I started my PhD in Adrian Streit's group in February 2014 after completing my Master in Molecular Medicine at the University of Tübingen.
I am working on the sex determining mechanism in parasitic nematodes.
From November 2014 until March 2016 I was one of the four PhD Representatives of our institute.
I am actively involved in the organization of several events that are organized from PhD students for PhD students at the institute and for the PhDnet.
With my research I try to understand the molecular mechanism underlying the chromatin diminution process which is the fundamental part of the sex determining mechanism in Strongyloides papillosus.
The nematode species Strongyloides papillosus commonly parasitizes the small intestine of sheep and goats and can be raised in rabbits in the laboratory.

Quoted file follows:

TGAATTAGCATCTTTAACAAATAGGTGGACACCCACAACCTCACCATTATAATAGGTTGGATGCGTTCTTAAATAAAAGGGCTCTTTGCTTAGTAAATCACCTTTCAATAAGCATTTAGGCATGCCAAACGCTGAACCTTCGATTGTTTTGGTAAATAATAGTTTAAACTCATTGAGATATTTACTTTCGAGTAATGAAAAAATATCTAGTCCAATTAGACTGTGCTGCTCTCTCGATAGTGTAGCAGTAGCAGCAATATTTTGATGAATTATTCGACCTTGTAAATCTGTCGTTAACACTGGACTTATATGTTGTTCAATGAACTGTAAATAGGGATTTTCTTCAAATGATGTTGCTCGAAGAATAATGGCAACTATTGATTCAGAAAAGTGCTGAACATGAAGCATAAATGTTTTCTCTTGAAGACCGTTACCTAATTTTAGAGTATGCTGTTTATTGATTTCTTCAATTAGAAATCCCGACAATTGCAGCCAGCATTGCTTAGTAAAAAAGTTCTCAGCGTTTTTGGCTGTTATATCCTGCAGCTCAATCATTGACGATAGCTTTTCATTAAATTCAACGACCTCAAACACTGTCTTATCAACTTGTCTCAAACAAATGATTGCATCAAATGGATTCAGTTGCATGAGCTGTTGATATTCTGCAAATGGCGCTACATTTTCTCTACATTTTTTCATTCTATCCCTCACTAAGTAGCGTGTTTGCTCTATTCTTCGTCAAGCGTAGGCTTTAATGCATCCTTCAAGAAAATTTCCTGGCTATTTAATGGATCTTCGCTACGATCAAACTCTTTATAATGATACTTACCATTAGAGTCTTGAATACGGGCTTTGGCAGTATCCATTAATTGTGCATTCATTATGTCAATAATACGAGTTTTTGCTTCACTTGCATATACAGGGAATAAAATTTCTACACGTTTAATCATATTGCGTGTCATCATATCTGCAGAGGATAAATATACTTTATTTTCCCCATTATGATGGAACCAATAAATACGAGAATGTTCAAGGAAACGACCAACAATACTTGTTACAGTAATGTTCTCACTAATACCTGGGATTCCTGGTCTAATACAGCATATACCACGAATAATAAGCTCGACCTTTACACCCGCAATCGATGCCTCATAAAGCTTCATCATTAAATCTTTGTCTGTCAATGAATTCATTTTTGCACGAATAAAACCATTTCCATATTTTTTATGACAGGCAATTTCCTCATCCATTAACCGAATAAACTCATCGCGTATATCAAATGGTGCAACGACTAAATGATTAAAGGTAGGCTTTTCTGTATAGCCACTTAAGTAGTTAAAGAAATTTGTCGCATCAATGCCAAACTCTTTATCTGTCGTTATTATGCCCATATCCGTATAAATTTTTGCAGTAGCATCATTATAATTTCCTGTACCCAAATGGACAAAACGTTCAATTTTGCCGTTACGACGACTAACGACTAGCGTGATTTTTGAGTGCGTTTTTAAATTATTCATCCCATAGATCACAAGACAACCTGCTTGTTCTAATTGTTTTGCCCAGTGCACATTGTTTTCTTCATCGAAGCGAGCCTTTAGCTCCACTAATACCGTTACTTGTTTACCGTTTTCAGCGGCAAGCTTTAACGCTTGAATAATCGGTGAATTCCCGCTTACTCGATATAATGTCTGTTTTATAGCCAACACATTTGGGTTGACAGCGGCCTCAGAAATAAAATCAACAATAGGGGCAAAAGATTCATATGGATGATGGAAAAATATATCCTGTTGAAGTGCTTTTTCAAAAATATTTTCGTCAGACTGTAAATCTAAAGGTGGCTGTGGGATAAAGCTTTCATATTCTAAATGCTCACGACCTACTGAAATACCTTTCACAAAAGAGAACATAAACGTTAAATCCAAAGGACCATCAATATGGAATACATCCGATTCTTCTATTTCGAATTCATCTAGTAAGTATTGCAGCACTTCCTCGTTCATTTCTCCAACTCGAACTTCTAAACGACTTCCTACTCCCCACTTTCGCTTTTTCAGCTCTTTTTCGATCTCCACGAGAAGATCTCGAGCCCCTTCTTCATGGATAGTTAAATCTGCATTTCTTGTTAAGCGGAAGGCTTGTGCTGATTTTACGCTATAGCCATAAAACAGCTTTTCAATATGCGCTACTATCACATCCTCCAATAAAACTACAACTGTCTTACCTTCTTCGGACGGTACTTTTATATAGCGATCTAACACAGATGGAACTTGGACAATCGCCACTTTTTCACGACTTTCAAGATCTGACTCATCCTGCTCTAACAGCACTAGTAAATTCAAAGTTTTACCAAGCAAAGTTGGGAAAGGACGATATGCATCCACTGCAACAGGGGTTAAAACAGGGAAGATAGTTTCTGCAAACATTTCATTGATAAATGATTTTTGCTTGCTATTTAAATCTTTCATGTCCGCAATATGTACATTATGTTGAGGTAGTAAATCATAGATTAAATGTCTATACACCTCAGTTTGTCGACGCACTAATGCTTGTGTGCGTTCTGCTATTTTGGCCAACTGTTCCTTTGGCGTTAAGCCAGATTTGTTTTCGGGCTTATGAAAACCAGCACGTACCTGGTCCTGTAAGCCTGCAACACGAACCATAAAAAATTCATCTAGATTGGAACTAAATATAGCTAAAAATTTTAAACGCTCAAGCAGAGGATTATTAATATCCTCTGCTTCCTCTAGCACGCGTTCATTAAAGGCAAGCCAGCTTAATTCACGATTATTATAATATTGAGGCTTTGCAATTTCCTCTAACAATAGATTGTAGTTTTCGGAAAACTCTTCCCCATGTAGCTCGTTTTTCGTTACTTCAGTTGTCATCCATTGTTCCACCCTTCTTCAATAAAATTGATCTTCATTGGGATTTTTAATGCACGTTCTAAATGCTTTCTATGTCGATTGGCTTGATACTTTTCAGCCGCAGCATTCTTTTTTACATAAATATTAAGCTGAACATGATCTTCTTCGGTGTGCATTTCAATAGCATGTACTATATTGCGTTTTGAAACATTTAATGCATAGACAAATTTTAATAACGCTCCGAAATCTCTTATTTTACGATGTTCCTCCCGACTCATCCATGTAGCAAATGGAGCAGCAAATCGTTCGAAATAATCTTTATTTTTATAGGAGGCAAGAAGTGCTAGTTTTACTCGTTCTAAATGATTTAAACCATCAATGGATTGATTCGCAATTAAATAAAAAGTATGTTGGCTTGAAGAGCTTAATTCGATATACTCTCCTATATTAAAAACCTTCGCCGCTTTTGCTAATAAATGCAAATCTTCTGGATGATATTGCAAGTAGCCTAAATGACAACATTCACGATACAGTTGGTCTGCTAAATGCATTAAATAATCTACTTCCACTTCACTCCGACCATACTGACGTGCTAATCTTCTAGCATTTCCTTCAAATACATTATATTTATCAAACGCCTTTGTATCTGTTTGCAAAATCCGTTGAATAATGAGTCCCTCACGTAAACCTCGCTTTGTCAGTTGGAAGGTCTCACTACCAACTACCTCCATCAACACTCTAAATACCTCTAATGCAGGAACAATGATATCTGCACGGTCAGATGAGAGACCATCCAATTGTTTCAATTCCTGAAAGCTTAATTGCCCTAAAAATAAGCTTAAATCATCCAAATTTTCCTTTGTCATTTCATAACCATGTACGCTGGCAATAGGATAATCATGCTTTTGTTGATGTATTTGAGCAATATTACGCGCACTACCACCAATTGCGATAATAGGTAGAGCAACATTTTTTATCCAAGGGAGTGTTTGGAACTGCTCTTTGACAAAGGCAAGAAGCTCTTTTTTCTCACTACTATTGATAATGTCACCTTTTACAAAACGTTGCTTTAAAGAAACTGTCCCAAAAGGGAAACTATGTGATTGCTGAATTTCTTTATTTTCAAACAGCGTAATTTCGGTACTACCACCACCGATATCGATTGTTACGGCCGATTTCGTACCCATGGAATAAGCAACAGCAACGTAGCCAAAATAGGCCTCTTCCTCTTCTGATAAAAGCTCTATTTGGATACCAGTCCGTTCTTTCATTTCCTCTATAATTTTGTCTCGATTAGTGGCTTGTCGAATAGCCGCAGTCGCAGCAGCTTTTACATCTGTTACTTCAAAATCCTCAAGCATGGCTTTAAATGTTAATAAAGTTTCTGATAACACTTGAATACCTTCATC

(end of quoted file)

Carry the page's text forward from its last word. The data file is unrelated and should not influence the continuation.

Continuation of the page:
Parasitic females reproduce by mitotic parthenogenesis without the presence of males. Male and female embryos leave the host with the feces. The resulting female offspring can either directly develop into infective larvae or, together with the male offspring, give rise to a single facultative free-living generation. The free-living adults reproduce sexually but produce exclusively female offspring which develops into infective larvae.
The sex of the male progeny is determined through sex specific elimination of part of a chromosome (chromatin diminution), which corresponds to an ancestral X chromosome.
This sex specific chromatin diminution takes place during the mitotic parthenogenesis of the parasitic females.
See this page for the life-cycle of Strongyloides species.
One aspect of my research is the investigation of small RNAs that could be possibly involved in the mediation of chromatin diminution and therefore the elimination of the "X-part" of a chromosome. Such a role of small RNAs during chromatin diminution events has been investigated in ciliates.
On the other hand I try to find chromatin modification markers that are specific to the diminished chromosome region.